Two Pembrokeshire Coast National Park Authority projects have teamed up to tackle an invasive non-native species at Admiralty Park, The Valley at Trecwn which is part of the Haven Waterway Enterprise Zone.
The Authority’s Skills in Action trainees cleared a growth of rhododendron, which is one of three species being targeted in the Gwaun Valley catchment by the Stitch in Time project, which was set up with funding from the Sustainable Development Fund (SDF).
The trainees used newly acquired skills to remove a growth of rhododendron, one of three species being targeted in the Gwaun Valley catchment by the Stitch in Time project.
Rhododendron ponticum is an easily recognisable invasive non-native species which out-competes native flora for space, light, nutrients and pollinators. It is also a host to tree diseases such as phytophthora species, which can cause deaths in trees such as oak and larch.
The partnership project was made possible due to the ongoing cooperation and assistance from Admiralty Park, The Valley, where easily accessible rhododendron was targeted for removal by the trainees.
Trainees from the Heritage Lottery Funded Skills in Action scheme have been tackling invasive species at Admiralty Park, The Valley at Trecwn which is part of the Haven Enterprise Zone.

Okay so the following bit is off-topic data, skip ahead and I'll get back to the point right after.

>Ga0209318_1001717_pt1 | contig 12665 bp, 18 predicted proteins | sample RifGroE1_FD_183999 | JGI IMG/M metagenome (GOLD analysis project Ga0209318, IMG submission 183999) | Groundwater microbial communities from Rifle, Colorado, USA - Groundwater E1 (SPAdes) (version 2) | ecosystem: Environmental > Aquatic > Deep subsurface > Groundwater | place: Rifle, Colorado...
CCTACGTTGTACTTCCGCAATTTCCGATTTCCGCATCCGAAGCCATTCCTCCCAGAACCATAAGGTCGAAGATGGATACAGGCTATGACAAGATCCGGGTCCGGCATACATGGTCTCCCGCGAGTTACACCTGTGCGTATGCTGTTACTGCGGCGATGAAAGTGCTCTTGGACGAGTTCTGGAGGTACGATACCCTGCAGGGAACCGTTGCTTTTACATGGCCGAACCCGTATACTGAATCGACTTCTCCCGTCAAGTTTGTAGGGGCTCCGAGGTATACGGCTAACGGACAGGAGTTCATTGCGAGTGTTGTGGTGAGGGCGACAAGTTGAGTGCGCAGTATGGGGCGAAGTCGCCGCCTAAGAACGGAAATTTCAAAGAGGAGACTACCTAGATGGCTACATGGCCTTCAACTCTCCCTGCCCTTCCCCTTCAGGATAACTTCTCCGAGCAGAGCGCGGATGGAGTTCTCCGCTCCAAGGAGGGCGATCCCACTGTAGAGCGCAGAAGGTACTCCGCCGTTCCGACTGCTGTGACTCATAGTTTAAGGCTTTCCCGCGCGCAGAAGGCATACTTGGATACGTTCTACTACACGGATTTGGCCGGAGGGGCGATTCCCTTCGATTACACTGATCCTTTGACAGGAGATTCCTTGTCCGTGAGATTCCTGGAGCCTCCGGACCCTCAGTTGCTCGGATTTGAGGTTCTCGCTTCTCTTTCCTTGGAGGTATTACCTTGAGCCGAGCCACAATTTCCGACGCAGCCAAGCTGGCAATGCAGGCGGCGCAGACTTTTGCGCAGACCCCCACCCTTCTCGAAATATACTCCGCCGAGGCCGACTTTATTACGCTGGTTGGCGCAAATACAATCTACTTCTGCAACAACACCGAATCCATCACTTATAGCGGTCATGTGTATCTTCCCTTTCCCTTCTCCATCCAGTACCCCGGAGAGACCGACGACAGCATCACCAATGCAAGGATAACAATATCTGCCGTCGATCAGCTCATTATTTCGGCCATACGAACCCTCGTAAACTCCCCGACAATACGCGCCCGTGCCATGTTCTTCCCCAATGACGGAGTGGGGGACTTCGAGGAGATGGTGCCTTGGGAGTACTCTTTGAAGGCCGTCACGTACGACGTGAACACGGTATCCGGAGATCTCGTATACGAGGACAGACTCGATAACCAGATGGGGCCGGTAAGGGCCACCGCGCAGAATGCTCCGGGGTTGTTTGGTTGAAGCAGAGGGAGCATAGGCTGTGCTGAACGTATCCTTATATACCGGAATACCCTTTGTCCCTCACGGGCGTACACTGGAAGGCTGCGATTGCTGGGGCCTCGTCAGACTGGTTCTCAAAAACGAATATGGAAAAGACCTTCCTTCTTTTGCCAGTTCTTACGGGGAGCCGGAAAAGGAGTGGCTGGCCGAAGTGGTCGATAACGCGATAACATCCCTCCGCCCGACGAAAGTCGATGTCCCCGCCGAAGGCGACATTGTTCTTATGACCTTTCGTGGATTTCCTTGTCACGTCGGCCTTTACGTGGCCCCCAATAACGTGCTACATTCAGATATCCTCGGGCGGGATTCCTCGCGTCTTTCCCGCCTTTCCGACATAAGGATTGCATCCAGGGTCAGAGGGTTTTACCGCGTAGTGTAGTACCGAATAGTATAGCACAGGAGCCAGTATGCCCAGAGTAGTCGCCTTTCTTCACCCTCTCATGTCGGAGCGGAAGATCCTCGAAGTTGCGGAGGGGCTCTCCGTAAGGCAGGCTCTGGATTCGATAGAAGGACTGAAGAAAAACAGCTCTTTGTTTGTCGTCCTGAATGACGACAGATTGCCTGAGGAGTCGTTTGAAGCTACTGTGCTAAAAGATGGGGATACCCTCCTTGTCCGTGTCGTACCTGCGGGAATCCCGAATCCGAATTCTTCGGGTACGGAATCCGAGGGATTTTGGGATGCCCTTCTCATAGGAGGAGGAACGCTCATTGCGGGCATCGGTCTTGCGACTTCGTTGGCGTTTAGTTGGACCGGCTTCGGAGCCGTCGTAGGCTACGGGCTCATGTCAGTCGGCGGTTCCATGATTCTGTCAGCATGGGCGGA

The three-day task saw them putting newly acquired skills to work using equipment such as chainsaws, wood chipper and herbicides, under the supervision of Dyfan Evans and Mike Horton from the Park Authority’s Woodland Team.
Skills in Action Co-ordinator for Pembrokeshire Coast National Park Authority, Tom Iggleden said: “This is another great example of joint working through the Heritage Lottery Funded Skills in Action trainee scheme, assisting the Stitch in Time project’s wider conservation outcomes.
“Through this partnership with Admiralty Park, The Valley we have managed to identify a controlled environment that has enabled the trainees to use and develop the new skills and techniques they have learned.”
Stitch in Time Project Co-ordinator Matthew Tebbutt added: “Areas that have been dominated by rhododendron ponticum produce a build-up of leaf litter that prevents the growth of other plants and fungi.
“The area the trainees tackled will recover as more space is now available for native flora and fungi to thrive. I look forward to being part of a similar partnership project in the future.”
For more information on both the Stitch in Time and Skills in Action projects visit www.pembrokeshirecoast.wales.
Published 05 April 2017